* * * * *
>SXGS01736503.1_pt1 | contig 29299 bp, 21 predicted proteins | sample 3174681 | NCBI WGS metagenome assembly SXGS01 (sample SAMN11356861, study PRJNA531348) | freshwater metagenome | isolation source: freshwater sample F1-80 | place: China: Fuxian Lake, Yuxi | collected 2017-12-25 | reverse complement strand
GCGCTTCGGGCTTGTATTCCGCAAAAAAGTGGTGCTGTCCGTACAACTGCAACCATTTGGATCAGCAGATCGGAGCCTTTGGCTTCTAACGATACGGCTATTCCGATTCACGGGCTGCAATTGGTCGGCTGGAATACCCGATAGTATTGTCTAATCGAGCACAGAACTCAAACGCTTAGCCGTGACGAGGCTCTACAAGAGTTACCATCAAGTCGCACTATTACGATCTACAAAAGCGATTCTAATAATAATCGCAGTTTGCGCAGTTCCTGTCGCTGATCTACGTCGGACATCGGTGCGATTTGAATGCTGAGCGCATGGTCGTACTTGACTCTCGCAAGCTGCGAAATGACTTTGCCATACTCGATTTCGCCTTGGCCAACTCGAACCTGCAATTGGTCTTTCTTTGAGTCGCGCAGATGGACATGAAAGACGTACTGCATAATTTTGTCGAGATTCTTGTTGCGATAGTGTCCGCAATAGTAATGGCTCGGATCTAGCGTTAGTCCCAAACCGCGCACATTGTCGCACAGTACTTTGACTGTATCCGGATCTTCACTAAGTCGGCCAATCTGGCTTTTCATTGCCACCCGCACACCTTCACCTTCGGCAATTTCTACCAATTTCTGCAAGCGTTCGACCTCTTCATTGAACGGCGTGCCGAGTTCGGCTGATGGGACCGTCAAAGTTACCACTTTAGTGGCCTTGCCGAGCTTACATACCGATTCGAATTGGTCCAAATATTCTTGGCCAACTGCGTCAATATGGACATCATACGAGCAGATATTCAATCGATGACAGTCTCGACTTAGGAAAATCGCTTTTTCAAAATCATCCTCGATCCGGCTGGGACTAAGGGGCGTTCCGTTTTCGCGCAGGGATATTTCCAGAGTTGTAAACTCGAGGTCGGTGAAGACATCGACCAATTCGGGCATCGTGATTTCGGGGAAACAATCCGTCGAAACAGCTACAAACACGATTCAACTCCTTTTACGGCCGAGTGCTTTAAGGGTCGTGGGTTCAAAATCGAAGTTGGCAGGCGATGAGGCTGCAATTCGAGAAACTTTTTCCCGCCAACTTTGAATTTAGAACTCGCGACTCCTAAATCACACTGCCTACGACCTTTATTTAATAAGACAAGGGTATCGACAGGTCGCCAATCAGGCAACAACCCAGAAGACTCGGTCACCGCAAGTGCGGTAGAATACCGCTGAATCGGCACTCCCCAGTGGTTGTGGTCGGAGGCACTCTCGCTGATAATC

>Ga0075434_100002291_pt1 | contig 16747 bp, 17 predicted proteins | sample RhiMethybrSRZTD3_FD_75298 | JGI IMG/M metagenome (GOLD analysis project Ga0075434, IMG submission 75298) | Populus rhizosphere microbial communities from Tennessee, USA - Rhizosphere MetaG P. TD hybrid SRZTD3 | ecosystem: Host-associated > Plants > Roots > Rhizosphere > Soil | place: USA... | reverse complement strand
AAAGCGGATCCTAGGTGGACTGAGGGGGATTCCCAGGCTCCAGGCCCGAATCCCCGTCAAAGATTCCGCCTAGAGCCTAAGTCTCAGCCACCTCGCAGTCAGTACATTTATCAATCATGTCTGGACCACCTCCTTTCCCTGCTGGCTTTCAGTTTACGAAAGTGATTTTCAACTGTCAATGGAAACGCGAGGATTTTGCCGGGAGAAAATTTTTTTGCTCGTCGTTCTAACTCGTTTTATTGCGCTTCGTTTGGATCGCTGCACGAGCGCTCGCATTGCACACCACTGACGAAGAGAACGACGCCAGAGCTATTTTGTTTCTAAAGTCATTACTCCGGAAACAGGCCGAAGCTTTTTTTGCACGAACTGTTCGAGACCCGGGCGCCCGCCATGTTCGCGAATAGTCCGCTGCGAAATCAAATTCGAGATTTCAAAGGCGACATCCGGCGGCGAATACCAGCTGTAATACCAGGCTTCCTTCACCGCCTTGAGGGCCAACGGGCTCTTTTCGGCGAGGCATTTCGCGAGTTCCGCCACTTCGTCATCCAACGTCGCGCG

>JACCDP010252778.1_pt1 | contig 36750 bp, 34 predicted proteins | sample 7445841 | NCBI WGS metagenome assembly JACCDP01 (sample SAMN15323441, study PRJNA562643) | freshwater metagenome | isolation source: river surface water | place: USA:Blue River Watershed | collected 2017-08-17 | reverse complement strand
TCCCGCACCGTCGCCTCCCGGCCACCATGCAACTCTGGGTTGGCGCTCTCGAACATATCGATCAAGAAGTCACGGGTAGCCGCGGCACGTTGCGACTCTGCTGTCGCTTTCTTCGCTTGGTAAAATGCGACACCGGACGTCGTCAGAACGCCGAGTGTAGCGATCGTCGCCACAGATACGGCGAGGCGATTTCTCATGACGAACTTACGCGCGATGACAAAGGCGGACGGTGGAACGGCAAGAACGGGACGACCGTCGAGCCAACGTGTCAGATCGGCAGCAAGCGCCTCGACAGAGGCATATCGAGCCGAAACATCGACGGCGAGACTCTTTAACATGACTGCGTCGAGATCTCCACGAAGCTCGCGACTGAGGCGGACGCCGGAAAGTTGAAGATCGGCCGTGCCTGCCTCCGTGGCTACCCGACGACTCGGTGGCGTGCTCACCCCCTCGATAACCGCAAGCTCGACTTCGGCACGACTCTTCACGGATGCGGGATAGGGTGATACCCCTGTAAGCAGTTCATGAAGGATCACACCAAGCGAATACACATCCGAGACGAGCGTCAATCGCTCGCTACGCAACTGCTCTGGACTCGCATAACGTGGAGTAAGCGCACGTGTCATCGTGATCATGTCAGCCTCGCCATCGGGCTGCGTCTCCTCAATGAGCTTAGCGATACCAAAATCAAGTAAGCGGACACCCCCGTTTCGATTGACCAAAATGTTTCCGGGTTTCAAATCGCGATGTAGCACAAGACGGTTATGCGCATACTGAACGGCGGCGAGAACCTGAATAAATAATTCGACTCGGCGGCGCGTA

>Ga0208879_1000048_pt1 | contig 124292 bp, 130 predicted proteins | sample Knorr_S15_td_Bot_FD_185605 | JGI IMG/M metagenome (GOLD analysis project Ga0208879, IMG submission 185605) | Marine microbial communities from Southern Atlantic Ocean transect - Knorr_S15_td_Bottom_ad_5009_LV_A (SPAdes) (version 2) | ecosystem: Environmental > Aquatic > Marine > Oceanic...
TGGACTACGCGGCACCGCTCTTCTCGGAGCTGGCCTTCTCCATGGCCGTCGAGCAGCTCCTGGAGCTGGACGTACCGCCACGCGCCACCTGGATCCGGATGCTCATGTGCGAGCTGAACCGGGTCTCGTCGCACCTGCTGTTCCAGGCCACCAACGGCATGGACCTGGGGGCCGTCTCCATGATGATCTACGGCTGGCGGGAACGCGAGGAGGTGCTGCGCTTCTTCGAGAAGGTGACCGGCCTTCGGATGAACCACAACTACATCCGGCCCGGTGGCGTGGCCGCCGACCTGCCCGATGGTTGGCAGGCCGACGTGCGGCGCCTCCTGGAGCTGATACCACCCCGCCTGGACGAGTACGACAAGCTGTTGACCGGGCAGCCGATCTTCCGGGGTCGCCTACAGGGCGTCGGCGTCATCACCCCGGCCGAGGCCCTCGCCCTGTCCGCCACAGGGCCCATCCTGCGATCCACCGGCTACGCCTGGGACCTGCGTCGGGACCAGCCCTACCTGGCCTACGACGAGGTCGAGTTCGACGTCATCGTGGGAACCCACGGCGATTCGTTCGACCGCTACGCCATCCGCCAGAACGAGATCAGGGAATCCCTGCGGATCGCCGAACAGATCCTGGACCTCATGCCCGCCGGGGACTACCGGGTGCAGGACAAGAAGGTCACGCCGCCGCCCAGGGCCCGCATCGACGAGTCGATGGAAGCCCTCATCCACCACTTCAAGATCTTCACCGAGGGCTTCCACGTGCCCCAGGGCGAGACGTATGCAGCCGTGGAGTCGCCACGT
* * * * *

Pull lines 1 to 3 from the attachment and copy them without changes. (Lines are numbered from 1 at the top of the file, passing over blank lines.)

>SXGS01736503.1_pt1 | contig 29299 bp, 21 predicted proteins | sample 3174681 | NCBI WGS metagenome assembly SXGS01 (sample SAMN11356861, study PRJNA531348) | freshwater metagenome | isolation source: freshwater sample F1-80 | place: China: Fuxian Lake, Yuxi | collected 2017-12-25 | reverse complement strand
GCGCTTCGGGCTTGTATTCCGCAAAAAAGTGGTGCTGTCCGTACAACTGCAACCATTTGGATCAGCAGATCGGAGCCTTTGGCTTCTAACGATACGGCTATTCCGATTCACGGGCTGCAATTGGTCGGCTGGAATACCCGATAGTATTGTCTAATCGAGCACAGAACTCAAACGCTTAGCCGTGACGAGGCTCTACAAGAGTTACCATCAAGTCGCACTATTACGATCTACAAAAGCGATTCTAATAATAATCGCAGTTTGCGCAGTTCCTGTCGCTGATCTACGTCGGACATCGGTGCGATTTGAATGCTGAGCGCATGGTCGTACTTGACTCTCGCAAGCTGCGAAATGACTTTGCCATACTCGATTTCGCCTTGGCCAACTCGAACCTGCAATTGGTCTTTCTTTGAGTCGCGCAGATGGACATGAAAGACGTACTGCATAATTTTGTCGAGATTCTTGTTGCGATAGTGTCCGCAATAGTAATGGCTCGGATCTAGCGTTAGTCCCAAACCGCGCACATTGTCGCACAGTACTTTGACTGTATCCGGATCTTCACTAAGTCGGCCAATCTGGCTTTTCATTGCCACCCGCACACCTTCACCTTCGGCAATTTCTACCAATTTCTGCAAGCGTTCGACCTCTTCATTGAACGGCGTGCCGAGTTCGGCTGATGGGACCGTCAAAGTTACCACTTTAGTGGCCTTGCCGAGCTTACATACCGATTCGAATTGGTCCAAATATTCTTGGCCAACTGCGTCAATATGGACATCATACGAGCAGATATTCAATCGATGACAGTCTCGACTTAGGAAAATCGCTTTTTCAAAATCATCCTCGATCCGGCTGGGACTAAGGGGCGTTCCGTTTTCGCGCAGGGATATTTCCAGAGTTGTAAACTCGAGGTCGGTGAAGACATCGACCAATTCGGGCATCGTGATTTCGGGGAAACAATCCGTCGAAACAGCTACAAACACGATTCAACTCCTTTTACGGCCGAGTGCTTTAAGGGTCGTGGGTTCAAAATCGAAGTTGGCAGGCGATGAGGCTGCAATTCGAGAAACTTTTTCCCGCCAACTTTGAATTTAGAACTCGCGACTCCTAAATCACACTGCCTACGACCTTTATTTAATAAGACAAGGGTATCGACAGGTCGCCAATCAGGCAACAACCCAGAAGACTCGGTCACCGCAAGTGCGGTAGAATACCGCTGAATCGGCACTCCCCAGTGGTTGTGGTCGGAGGCACTCTCGCTGATAATC

>Ga0075434_100002291_pt1 | contig 16747 bp, 17 predicted proteins | sample RhiMethybrSRZTD3_FD_75298 | JGI IMG/M metagenome (GOLD analysis project Ga0075434, IMG submission 75298) | Populus rhizosphere microbial communities from Tennessee, USA - Rhizosphere MetaG P. TD hybrid SRZTD3 | ecosystem: Host-associated > Plants > Roots > Rhizosphere > Soil | place: USA... | reverse complement strand